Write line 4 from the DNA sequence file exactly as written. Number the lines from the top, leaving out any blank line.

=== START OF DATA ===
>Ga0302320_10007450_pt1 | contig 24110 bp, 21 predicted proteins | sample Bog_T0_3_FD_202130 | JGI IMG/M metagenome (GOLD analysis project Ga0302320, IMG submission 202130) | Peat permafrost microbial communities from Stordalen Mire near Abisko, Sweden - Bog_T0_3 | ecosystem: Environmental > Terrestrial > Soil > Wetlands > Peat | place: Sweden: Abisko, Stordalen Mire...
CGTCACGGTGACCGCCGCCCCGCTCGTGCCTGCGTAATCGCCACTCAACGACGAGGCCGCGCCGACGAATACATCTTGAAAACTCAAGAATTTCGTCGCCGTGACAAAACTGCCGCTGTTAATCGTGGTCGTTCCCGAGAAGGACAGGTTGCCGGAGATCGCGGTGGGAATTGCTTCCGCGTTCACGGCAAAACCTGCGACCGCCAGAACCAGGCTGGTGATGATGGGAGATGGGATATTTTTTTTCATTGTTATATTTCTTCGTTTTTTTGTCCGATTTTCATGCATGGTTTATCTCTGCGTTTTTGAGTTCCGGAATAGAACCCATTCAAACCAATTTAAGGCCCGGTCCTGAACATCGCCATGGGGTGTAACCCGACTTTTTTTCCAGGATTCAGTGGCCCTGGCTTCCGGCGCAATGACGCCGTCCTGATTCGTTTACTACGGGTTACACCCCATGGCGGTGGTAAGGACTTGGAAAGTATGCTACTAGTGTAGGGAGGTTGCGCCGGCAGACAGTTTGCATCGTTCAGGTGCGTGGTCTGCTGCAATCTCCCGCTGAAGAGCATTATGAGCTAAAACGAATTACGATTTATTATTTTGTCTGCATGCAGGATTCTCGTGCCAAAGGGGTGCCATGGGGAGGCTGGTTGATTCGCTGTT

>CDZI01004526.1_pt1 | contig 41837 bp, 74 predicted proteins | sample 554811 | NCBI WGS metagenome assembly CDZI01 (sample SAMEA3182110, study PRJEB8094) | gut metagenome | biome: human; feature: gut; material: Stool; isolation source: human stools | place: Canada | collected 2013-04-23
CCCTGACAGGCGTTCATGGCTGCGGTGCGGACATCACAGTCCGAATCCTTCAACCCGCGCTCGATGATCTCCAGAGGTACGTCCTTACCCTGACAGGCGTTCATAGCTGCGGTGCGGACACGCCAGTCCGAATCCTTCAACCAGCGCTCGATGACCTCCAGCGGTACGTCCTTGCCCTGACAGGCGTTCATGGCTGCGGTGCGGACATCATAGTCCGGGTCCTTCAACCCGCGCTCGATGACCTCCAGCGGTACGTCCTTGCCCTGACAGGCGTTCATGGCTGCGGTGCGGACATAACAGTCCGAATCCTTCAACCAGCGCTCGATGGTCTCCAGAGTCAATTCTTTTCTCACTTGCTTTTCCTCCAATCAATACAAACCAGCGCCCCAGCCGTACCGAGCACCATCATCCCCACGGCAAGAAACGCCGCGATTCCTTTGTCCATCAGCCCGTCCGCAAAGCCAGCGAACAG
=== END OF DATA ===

CCCTGACAGGCGTTCATGGCTGCGGTGCGGACATCACAGTCCGAATCCTTCAACCCGCGCTCGATGATCTCCAGAGGTACGTCCTTACCCTGACAGGCGTTCATAGCTGCGGTGCGGACACGCCAGTCCGAATCCTTCAACCAGCGCTCGATGACCTCCAGCGGTACGTCCTTGCCCTGACAGGCGTTCATGGCTGCGGTGCGGACATCATAGTCCGGGTCCTTCAACCCGCGCTCGATGACCTCCAGCGGTACGTCCTTGCCCTGACAGGCGTTCATGGCTGCGGTGCGGACATAACAGTCCGAATCCTTCAACCAGCGCTCGATGGTCTCCAGAGTCAATTCTTTTCTCACTTGCTTTTCCTCCAATCAATACAAACCAGCGCCCCAGCCGTACCGAGCACCATCATCCCCACGGCAAGAAACGCCGCGATTCCTTTGTCCATCAGCCCGTCCGCAAAGCCAGCGAACAG